Anyone who has ever practiced meditation with any regularity knows that the benefits are innumerable. Those who have practiced meditation with intensity during a silent retreat and then quickly lose impetus in everyday life, also know about the profound effects of going within.
Along with a sitting practice comes obstacles, both self-imposed and societal, that get in the way of consistency. For example, sometimes we despise meditation.
Below are five simple antidotes against the challenge of maintaining regularity in your contemplative wellness routine:
- Passive Aggression. Many times we would rather socialize with friends or roommates, or bond with our spouses or lovers. They are clearly a problem in this situation. Instead of raging out directly against these obstacles, just be somewhat snide towards them while channeling most of your transformation anxiety upon yourself. Use it to make a dramatic exit from the social situation, slamming whatever doors you can, and then sternly plop yourself down on your cushion as though this is entirely their fault.
- Complete Change of Lifestyle. Meditation is meant to cultivate a sense of contentment, and appreciation for what is instead of what we would like to exist. But for some of us, the image of a steady meditation lifestyle just doesn’t coincide with the world of offices, commuting, commerce, entrepreneurship, recreational activity or personal relationships. If your aim is to have monk-like meditation focus and nothing less will suffice, don’t try to use the other four tips in this list to help you. Simply give away all of your possessions and move to Sri Lanka. Or set up a tent in the mountains of California and travel to town once a month for food stamps and groceries.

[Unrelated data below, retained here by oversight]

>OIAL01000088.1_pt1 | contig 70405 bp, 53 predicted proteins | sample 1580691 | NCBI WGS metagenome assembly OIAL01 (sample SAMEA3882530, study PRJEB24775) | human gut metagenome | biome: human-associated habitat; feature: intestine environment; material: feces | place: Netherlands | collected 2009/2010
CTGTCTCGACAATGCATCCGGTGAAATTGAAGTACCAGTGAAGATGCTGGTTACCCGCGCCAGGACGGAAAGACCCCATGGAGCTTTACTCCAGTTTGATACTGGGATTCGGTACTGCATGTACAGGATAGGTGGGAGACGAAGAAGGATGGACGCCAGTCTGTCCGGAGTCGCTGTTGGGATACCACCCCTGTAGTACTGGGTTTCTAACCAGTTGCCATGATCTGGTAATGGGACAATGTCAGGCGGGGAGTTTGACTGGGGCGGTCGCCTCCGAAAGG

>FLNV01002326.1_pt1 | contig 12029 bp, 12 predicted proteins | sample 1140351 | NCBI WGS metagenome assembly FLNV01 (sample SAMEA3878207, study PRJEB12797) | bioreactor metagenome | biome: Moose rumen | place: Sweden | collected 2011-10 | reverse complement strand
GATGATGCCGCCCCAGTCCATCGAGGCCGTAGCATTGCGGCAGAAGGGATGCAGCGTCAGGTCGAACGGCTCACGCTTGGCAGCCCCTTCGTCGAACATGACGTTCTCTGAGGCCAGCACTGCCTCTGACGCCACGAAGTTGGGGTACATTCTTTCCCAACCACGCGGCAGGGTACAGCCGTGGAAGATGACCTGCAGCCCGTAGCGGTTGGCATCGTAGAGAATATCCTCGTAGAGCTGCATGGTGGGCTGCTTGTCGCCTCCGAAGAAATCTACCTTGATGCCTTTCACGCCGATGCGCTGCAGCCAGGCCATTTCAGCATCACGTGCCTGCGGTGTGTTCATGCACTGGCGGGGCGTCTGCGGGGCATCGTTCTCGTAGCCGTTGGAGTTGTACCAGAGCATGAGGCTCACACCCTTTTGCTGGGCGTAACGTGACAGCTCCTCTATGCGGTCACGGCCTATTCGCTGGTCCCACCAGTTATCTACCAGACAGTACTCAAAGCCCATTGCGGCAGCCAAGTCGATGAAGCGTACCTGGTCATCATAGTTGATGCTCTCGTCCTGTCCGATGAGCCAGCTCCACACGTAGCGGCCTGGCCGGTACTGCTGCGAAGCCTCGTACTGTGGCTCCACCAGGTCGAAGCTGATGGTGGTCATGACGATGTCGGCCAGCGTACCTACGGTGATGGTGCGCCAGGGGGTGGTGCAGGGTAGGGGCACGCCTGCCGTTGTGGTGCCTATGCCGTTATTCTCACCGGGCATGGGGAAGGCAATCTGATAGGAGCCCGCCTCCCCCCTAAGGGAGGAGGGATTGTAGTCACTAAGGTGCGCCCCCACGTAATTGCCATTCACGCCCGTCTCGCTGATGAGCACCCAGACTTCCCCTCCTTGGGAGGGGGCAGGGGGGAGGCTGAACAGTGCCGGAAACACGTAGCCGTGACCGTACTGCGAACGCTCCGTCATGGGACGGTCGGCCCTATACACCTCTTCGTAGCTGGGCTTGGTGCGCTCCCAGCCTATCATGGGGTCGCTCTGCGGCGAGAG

- Create a Militant Schedule. Print out copies of this schedule and tape it up in prominent places, especially for other people in your life to see, so that you can stay on task. Always leave about 30 minutes per day open in case something unexpected arises, like red lights or extra bowel movements. Factor in three hour-long meditation periods even if you work 40 hour-weeks and need time to travel, shop, cook, eat, communicate and exercise. Include in your schedule every necessary daily task, such as post office and intimacy. If someone calls or visits whom was not in the plan, allow no more than 15 seconds to tell them to email you their availabilities to schedule a conversation. This comes out of your 30 minutes free time. Never allow time to just, “Unwind”. If you are meditating correctly, you shouldn’t need to ever just chill out.
- Substitute for least pleasurable activities. Sometimes we don’t want to meditate merely because we don’t really love our daily lives, and with our sparse spare time we want to do something more pleasurably stimulating. Strong pulls include digital media, sensual gratification such as food, intoxicants and sex. And for the author, scrabble. Instead of dropping these from your routine, cut out something else that is less rewarding. Clean less, sleep less, organize finances less, respond to emails less, call your family less and instead of cooking just get a couple tacos to go. Tacos are cheaper than cooking, and save time toward meditation. This way you’ll have time for scrabble and meditation.
- Meditation Lock Box. Many of us know what it is like to get a temporary inspiration to meditate, but then after sitting on the cushion for only a few minutes, we get fidgety and quit. If this is your problem, the Meditation Lock Box is perfect. It operates just like a large safe with a time-release door lock and hole at the top for ones head. Simply set the lock-dial to your desired length of meditation, climb inside the steel chamber and enjoy your uninterruptible meditation time. Warning: Do not use a meditation lock box if you have bladder control problems or are cooking. Do not light candles before entering.
Photo credit: markhillary/flickr and Jeb Cadwell
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